Thursday, July 15, 2010

"Breezy Point Joe" And The Residency Meltdown

Montclair, a leafy New Jersey suburb, boasts a population of 38,000, has 18 public tennis courts, a house on the market for 16 million dollars, and the home to some of Brooklyn D.A. Charles "Joe" Hynes' senior prosecutors.  John O'Mara, Hynes' $137,500 Assistant District Attorney, is one of those Montclarians whose house is tucked away between TV personality Stephen Colbert, Newsweek editor Jonathan Alter, and up until last week, those naughty Russian spies.

You may recall reading about Assistant District Attorney O'Mara, who made his bones prosecuting political dissident John Kennedy O'Hara. No that was not a typo; it was John O'Mara vs John O'Hara, and the issue was residence. However, this was no ordinary case.

The prosecution of John O'Hara became one of the most expensive criminal cases in New York's history. O'Hara, the first person to be convicted for voting since Susan B Anthony, also became the first person in Brooklyn to be tried three times on the same charge. Even Lemrick Nelson, the purported killer of Yankel Rosenbaum, received only two trials.

The trials resembled the tale of Les Miserables with O'Mara playing the role of the obsessive police inspector Javert, and O'Hara as Jean Valjean.

But Jean Valjean did steal a loaf of bread; all O'Hara did was vote.

Then the case took an ironic twist.  The Daily News editorial board reported that A.D.A. O'Mara was violating the New York State residency laws by not residing within the five counties of New York City. In fact, A.D.A. O'Mara had abandoned Brooklyn for the Montclair enclave over 20 years ago.

Throughout all three of O'Hara's trials, O'Mara was a larger than life presence in the courtroom, feigning outrage that these "politicians" would violate our sacred residency laws.

When it was exposed in the press that A.D.A. O'Mara had collected over 3 million dollars of taxpayer money while living outside the jurisdiction, the once fierce prosecutor skulked away, never showing his face on the O'Hara case again. A.D.A. O'Mara now does busy work; as The New York Times has reported that he is now in charge of graffiti prosecutions.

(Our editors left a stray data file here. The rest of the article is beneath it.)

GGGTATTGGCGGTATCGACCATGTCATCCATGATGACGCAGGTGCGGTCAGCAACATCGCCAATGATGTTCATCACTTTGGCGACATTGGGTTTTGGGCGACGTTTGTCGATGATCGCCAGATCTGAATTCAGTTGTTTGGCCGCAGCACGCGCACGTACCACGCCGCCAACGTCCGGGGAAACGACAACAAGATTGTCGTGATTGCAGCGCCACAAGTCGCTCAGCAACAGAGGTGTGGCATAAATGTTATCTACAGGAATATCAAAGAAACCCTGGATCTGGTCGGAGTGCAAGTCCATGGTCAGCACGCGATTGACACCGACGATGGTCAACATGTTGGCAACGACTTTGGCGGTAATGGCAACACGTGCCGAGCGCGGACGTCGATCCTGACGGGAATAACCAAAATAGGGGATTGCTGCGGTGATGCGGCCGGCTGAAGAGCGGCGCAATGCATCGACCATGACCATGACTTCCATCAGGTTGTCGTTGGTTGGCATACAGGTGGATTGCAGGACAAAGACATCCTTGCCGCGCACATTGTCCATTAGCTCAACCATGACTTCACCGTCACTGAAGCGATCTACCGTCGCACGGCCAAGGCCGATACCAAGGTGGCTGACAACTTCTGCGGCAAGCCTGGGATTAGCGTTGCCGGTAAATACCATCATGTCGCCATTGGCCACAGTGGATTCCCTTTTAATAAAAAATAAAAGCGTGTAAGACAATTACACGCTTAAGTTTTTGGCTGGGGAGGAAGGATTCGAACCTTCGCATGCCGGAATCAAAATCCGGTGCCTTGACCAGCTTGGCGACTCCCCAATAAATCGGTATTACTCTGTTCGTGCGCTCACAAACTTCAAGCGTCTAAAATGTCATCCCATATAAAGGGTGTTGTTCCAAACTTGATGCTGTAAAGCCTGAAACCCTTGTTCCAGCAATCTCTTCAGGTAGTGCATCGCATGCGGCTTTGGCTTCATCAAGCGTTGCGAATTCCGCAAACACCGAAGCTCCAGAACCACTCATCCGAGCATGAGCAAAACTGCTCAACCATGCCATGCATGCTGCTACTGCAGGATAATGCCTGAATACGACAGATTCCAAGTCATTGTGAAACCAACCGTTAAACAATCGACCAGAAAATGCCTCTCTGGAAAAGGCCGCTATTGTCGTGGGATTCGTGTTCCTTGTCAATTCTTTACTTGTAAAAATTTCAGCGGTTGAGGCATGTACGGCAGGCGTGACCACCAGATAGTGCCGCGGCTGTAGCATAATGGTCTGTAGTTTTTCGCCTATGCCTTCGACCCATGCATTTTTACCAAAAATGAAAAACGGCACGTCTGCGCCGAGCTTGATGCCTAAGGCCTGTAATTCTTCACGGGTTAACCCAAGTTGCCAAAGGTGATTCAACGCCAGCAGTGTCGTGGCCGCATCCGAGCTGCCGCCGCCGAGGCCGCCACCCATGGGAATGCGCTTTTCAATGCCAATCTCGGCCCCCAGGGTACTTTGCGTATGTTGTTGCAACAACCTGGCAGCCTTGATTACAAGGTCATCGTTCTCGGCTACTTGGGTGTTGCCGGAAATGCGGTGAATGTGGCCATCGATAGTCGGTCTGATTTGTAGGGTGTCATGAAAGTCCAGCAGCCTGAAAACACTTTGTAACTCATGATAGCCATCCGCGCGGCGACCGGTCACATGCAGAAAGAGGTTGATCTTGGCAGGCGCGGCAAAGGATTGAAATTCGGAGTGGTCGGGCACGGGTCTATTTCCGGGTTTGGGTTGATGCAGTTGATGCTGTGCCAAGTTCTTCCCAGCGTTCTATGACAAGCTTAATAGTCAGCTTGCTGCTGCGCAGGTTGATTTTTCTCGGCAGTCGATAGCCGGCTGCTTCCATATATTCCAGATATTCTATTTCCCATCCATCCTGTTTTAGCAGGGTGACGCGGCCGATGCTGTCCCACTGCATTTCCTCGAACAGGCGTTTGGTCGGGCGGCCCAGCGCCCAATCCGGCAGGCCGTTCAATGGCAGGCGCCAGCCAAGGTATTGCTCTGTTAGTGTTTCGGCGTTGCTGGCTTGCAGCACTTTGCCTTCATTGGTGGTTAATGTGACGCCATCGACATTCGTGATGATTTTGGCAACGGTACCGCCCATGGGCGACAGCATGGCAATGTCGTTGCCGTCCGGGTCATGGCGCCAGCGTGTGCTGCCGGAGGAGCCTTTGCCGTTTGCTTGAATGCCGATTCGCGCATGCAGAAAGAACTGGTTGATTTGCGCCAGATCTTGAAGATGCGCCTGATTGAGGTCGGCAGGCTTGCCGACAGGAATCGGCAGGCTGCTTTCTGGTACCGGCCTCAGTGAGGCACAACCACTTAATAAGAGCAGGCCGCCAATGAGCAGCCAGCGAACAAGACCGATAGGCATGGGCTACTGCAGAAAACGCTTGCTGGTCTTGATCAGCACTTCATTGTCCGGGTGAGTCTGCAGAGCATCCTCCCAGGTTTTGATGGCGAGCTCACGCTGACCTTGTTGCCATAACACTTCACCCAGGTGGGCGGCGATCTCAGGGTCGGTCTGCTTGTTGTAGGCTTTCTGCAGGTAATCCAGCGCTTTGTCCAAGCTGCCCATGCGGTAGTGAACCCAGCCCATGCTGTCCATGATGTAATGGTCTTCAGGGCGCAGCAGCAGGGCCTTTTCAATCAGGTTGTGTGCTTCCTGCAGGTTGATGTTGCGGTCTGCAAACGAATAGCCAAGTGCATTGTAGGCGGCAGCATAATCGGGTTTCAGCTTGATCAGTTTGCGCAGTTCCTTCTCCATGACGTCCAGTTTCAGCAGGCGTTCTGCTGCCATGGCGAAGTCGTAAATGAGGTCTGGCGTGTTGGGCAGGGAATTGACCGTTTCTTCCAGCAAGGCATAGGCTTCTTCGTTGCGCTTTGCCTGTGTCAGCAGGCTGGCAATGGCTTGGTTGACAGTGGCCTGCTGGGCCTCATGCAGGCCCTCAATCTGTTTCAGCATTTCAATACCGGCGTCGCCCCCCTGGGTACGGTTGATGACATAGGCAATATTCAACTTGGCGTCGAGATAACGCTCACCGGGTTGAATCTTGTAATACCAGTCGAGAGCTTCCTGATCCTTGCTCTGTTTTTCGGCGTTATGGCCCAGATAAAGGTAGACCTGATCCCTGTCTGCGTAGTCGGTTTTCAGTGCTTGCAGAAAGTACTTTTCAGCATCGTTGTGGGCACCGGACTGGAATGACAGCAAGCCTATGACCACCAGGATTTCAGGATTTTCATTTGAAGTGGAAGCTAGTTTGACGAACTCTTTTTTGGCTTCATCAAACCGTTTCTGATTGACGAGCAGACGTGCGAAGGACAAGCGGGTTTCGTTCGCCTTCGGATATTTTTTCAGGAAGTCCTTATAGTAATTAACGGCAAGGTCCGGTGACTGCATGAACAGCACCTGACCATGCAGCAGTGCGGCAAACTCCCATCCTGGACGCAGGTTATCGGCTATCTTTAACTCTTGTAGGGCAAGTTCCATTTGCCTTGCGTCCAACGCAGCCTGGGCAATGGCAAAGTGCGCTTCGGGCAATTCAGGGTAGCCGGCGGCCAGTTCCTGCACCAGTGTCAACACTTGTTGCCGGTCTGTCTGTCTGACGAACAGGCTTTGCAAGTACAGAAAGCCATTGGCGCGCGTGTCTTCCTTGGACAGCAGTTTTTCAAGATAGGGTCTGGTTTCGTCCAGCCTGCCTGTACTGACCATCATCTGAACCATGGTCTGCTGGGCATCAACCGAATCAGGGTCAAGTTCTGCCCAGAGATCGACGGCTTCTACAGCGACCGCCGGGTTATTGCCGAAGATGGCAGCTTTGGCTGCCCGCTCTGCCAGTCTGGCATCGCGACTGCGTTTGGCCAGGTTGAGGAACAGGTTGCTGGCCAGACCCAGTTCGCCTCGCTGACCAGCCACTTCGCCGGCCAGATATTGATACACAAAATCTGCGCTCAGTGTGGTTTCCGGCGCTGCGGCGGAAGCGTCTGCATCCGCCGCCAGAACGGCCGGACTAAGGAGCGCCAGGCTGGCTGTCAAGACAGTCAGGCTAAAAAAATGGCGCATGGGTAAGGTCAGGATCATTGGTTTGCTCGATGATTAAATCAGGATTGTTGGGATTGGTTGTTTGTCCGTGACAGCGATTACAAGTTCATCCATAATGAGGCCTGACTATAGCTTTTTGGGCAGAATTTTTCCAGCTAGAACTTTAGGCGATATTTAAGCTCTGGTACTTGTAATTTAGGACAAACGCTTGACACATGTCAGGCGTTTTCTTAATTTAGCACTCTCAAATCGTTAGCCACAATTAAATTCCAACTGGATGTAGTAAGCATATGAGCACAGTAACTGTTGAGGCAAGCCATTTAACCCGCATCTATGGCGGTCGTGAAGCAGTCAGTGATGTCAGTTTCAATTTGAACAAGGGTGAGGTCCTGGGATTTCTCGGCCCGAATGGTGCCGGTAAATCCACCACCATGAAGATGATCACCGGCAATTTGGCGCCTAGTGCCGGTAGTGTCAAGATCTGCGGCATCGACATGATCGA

But the meltdown in Hynes office was just beginning.  In December 2004, Harper's Magazine scribe Christopher Ketcham dug deeper into the "People vs. O'Hara" case in an article titled "Meet The New Boss - Man v Machine Politics in Brooklyn".  It turns out that The D.A. himself, Charles "Breezy Point Joe" Hynes was registered to vote from the municipal building, having sold his Flatbush house and moved on to a gated all white community in Queens.

The irony caught the attention of the press in a year that Hynes would face his toughest battle for re-election... so the D.A. launched his offensive.

The "counsigliere" enters the fray - A.D.A. Dino Amoroso, Hynes' $150,000 a year chief deputy was now dispatched to handle the story that was being played out in publications from the New York Times to the New Zealand Herald.  A.D.A. Amoroso quickly dispatched a message to Harper's publisher demanding a retraction, or face a multi-million dollar lawsuit over the scurrilous accusation that Hynes had fudged his residence. But, it turns out that Dino had a problem at home. A.D.A. Amoroso, while residing in a Long Island mansion, tried to meet the city's residency requirements by registering to vote from his parents home in Queens.  A special prosecutor was appointed, and the end of Dino's 15 year tenure at the Hynes office he was left to resign in disgrace.  Dino was not a wartime counsigliere, and the residency issue for D.A.'s went from being an embarrassing story to a virus that spread throughout the city.

The New York Law Journal reported that 23% of Hynes' A.D.A.s were out of town, and the Daily News editorial board reported that 33% of the prosecutors in Queens D.A. Brown's office were in violation of the residency law.  The Bronx D.A. had his own issues and the Manhattan D.A. invoked his right to remain silent. Only Dan Donovan, the Staten Island D.A. was able to state that he was not only in full compliance with the law, but that most of his A.D.A.s resided in Staten Island.

The solution - D.A.s Hynes and Brown then teamed up to devise a solution to combat this flagrant violation of the law by their staff.  "Follow the law"?  Why bother...when you can just change it?

Hynes' crony, State Senator Martin Golden of Brooklyn, and D.A. Brown flack State Senator Frank Padavan of Queens wrote a bill changing the residency requirements for A.D.A.s that they no longer have to reside in the five counties of New York City.  The bill which was signed into law by former Governor Eliot G. Spitzer only requires that A.D.A.s live within the State of New York.

Sounds like the problem was solved...but the last time I checked a map, Montclair, New Jersey was still outside of the Empire State.

Interesting links:

A stench grows in Brooklyn

Remember John Kennedy O'Hara?


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